Take a Tour of South America With These 6 Films
Ah South America, our multicultural neighbor downstairs. Home of the Amazon rainforest, Machu Picchu, the Andean peaks, and countless vibrant and lively cities — the stunning beaches of Rio de Janeiro! Nightlife and street food in Buenos Aires! If you’ve ever wanted to travel to this vast and diverse continent, now you can. Consider Topic your tour guide to South America, with stops in Argentina, Brazil, Chile, and Colombia. You’ll get to experience the rich cultures of these countries by seeing how everyday people live and getting to know their stories (this offer is not available with any other travel tour). And the best part about our excursion? You won’t even have to leave your couch. Come see beautiful South America with these six films on Topic.
This is unlike any film you’ve ever seen. Director Eduardo Williams defies every rule in cinema to give us a one-of-a-kind moviegoing experience. Almost every element is unconventional, from the narrative structure to the dialogue to even the lighting. “The Human Surge” is an adventure in getting lost, which is a clever way to tell a story about a group of characters lost in the monotony of life. Williams explained, “I feel this thing of being lost and going to the unknown is very useful to...discover other things in life.”
“The Paranoids” is an offbeat, but realistic portrayal of life in Buenos Aires from the perspective of a 30-something man. Luciano is a struggling screenwriter whose luck might change when his friend Manuel returns from Spain with his beautiful girlfriend, Sofia. The movie offers totally relatable themes like career stress, crushes, and frenemies, but you also get an intimate look at what it’s like to live, go out, and slack off in Buenos Aires.
Sort of like an uber-realistic “Never Ending Story,” “Araby” follows an 18-year-old boy who finds a factory worker’s notebook, which transports the movie into his life story. Viewers are taken on a journey through his past travels and loves and ultimately witness a social awakening that sparked political action. “Araby” is a poignant depiction of working-class life in Brazil, revealing the story of one man’s seemingly modest life, but treating it like something precious in the way it’s told.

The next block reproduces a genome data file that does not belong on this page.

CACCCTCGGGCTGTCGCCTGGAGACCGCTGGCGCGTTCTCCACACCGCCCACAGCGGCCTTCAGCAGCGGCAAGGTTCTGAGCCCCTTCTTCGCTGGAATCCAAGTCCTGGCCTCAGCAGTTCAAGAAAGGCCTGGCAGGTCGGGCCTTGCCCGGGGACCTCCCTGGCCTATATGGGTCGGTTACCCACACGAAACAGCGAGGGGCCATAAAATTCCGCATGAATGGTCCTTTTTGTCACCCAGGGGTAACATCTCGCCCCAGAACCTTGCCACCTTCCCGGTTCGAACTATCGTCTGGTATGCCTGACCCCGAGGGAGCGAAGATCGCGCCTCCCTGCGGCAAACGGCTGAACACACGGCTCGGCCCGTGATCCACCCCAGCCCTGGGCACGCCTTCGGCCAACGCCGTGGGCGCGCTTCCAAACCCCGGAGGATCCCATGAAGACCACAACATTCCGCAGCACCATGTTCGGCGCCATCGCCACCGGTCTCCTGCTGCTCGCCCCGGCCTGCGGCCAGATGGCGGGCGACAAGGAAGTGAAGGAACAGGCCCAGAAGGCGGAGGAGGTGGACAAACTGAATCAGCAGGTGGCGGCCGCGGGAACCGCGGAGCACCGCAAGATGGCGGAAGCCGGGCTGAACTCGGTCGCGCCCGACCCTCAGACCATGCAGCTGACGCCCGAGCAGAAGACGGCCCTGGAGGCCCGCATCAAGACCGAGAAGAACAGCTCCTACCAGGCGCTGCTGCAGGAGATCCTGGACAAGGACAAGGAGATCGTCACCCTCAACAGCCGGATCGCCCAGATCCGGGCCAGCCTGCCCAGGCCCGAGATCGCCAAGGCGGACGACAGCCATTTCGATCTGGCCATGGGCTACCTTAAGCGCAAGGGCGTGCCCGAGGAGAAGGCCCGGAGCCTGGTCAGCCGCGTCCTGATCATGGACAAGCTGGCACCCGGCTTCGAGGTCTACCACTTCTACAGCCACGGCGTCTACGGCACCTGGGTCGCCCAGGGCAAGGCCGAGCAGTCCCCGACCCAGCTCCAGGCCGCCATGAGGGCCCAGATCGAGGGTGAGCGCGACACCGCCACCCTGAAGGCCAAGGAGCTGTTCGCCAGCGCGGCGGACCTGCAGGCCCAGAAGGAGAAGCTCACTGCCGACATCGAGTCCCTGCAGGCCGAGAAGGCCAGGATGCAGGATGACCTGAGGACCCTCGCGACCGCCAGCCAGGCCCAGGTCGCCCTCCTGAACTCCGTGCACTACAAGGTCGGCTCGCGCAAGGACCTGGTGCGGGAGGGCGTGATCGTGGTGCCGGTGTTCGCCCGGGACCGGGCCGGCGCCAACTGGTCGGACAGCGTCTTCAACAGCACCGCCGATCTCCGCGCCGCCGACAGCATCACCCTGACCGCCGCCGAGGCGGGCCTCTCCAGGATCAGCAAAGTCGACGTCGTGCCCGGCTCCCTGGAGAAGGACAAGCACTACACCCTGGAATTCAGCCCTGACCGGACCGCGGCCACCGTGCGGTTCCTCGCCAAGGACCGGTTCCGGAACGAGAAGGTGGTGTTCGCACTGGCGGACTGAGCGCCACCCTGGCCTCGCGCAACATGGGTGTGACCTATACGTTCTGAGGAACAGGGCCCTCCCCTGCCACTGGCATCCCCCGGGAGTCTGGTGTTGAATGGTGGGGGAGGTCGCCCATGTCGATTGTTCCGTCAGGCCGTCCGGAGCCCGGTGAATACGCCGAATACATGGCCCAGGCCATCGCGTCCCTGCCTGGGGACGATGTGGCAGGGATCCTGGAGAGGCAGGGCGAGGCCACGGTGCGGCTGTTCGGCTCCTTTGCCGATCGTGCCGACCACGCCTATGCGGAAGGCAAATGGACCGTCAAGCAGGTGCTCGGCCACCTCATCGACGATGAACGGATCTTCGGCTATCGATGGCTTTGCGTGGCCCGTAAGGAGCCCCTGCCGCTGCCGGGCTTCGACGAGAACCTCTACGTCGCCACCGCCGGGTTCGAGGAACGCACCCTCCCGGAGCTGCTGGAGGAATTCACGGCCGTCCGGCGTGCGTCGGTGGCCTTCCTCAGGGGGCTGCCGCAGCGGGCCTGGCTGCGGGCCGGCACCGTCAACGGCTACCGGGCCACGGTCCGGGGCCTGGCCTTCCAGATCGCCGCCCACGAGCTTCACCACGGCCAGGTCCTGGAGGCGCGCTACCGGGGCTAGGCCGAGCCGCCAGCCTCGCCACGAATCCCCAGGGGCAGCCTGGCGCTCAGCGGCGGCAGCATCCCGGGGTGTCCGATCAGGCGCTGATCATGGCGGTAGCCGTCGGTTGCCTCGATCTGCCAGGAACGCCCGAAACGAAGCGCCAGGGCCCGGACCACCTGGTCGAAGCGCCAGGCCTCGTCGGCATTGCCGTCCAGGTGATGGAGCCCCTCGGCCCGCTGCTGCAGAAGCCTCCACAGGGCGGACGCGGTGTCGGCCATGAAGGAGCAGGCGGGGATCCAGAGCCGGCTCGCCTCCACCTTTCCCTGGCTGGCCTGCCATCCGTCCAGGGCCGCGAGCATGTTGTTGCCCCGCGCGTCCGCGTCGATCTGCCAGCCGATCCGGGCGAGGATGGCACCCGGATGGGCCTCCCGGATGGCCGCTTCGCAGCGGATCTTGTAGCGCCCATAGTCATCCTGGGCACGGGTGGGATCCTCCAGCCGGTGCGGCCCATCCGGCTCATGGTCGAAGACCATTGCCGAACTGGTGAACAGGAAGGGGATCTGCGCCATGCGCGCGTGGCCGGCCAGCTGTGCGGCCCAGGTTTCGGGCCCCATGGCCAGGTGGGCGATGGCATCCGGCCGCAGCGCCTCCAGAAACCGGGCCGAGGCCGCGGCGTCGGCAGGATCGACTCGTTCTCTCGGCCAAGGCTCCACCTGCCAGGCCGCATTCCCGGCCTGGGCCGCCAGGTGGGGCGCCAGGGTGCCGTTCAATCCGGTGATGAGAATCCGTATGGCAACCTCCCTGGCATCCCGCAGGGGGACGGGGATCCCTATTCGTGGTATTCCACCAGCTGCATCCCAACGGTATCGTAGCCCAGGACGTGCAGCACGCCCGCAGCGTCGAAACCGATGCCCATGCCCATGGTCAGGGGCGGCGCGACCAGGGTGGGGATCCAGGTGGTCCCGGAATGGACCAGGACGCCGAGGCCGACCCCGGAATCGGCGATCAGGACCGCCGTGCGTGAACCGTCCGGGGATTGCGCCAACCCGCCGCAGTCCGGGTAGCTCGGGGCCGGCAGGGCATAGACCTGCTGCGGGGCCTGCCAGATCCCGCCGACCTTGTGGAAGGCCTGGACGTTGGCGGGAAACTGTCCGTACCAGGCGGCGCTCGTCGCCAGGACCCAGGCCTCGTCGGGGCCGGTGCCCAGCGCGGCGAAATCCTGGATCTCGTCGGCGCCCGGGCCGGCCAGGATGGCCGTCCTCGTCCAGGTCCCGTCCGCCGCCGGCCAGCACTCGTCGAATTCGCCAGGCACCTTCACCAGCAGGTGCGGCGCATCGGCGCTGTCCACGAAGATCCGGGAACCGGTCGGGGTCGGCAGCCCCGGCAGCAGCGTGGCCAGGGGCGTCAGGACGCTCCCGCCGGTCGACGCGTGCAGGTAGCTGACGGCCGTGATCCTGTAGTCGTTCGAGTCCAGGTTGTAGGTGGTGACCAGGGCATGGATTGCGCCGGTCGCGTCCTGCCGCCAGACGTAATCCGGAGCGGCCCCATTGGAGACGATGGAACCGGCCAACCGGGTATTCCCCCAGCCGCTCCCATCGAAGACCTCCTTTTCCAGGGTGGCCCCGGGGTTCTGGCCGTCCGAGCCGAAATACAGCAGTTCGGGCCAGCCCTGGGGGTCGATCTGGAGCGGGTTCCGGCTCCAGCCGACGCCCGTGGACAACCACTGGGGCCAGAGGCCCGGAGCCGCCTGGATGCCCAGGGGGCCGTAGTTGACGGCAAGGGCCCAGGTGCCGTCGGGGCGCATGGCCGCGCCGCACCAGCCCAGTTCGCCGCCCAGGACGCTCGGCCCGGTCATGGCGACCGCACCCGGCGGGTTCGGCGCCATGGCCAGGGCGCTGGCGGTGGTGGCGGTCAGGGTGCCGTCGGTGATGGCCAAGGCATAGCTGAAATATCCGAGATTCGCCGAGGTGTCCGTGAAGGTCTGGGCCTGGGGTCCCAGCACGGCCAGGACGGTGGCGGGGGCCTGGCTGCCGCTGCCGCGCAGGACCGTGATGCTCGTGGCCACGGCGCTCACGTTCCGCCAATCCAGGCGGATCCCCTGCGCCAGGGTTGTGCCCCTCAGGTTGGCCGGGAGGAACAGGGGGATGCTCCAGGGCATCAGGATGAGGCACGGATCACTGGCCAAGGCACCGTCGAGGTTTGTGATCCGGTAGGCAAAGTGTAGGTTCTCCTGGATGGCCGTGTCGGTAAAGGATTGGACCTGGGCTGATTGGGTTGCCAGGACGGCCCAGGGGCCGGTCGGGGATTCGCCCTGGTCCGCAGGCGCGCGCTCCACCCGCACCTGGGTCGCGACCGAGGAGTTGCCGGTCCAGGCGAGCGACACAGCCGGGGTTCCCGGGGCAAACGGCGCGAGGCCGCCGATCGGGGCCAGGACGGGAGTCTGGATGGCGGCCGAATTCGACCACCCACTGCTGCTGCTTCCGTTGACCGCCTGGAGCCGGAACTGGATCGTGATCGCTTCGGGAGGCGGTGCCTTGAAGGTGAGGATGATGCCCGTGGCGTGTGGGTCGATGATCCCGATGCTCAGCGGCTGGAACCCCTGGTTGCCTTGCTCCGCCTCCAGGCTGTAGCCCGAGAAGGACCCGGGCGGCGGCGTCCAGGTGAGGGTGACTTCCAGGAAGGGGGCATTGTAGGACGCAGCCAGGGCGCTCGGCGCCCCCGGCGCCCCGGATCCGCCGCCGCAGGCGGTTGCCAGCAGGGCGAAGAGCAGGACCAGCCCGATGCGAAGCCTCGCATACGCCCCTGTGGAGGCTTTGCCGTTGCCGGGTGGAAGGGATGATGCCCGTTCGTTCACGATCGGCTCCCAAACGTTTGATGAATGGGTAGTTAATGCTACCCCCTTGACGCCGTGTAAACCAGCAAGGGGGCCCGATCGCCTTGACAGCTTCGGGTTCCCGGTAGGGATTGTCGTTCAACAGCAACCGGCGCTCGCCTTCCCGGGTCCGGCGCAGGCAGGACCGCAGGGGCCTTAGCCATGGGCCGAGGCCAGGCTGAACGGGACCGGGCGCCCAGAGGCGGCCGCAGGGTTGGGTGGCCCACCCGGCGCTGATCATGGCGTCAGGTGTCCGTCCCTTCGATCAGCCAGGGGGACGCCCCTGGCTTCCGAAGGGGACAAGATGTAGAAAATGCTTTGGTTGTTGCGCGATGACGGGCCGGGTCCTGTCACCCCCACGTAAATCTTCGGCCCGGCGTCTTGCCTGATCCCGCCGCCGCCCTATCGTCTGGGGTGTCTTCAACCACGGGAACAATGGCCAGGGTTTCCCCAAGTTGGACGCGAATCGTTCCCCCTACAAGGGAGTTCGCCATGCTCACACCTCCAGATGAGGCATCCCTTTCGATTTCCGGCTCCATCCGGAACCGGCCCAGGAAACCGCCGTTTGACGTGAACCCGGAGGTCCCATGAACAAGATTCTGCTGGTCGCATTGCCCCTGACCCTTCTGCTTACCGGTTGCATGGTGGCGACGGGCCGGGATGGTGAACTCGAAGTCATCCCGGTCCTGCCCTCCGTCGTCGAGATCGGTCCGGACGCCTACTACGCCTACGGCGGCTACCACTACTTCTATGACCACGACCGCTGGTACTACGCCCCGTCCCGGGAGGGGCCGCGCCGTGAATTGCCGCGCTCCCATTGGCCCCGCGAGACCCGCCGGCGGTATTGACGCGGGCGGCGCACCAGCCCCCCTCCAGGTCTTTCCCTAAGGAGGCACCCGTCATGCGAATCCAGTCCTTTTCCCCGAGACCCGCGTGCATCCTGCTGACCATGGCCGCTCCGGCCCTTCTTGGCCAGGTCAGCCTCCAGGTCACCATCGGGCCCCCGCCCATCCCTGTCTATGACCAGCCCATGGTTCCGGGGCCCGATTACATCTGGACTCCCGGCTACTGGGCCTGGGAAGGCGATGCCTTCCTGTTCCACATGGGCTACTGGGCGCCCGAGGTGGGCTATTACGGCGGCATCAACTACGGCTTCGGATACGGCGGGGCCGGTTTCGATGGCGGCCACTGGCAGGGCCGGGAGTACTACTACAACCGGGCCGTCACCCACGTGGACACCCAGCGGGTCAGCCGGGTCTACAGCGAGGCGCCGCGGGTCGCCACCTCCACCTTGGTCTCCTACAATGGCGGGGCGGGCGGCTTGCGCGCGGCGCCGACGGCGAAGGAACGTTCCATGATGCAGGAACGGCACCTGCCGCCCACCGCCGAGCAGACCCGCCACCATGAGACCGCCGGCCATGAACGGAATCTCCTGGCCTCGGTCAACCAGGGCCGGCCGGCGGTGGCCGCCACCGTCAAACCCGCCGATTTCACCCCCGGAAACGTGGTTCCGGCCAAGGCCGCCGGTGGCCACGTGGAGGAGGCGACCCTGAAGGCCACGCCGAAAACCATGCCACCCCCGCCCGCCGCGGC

This is a refreshingly original take on parenting and class divides. Val is a hard-working live-in housekeeper in Sao Paulo who is content with tending to her wealthy employers, but when her estranged daughter, Jessica, comes to visit, she completely disrupts the established dynamics. Jessica challenges the class-defined roles and decorum that her mother is so used to, which, for Val, is not exactly a welcome new perspective. Seeing where Val’s loyalties lie raises the question: what’s more powerful — your family or your station?
“The Maid” follows Raquel, who has spent 23 years working in a wealthy household and has practically become part of the family, but when her employers hire more help, Raquel goes off the deep end. The once-stable glue of the household starts showing signs of serious instability as she sends a clear message to her new colleagues: there’s only enough room for one maid in this house. Seeing how ferociously Raquel fights to hold onto her position reflects the universal clawing struggle that is financial stability, a theme we recently saw in Bong Joon Ho’s “Parasite.”
“Embrace of the Serpent” has a clear message, and it’s not afraid to spell it out: let’s not let the natural wonder that is the Amazon succumb to white colonialism. Shot beautifully in black and white, the film takes you right into the heart of the jungle. Though the story is centered around the friendship between an Amazonian shaman and two foreign scientists, it’s the breathtaking imagery of the Amazon rainforest and river that will stay with you — you will practically smell the wet leaves and feel the thick humid air. And you will definitely want to save the Amazon from colonial rule.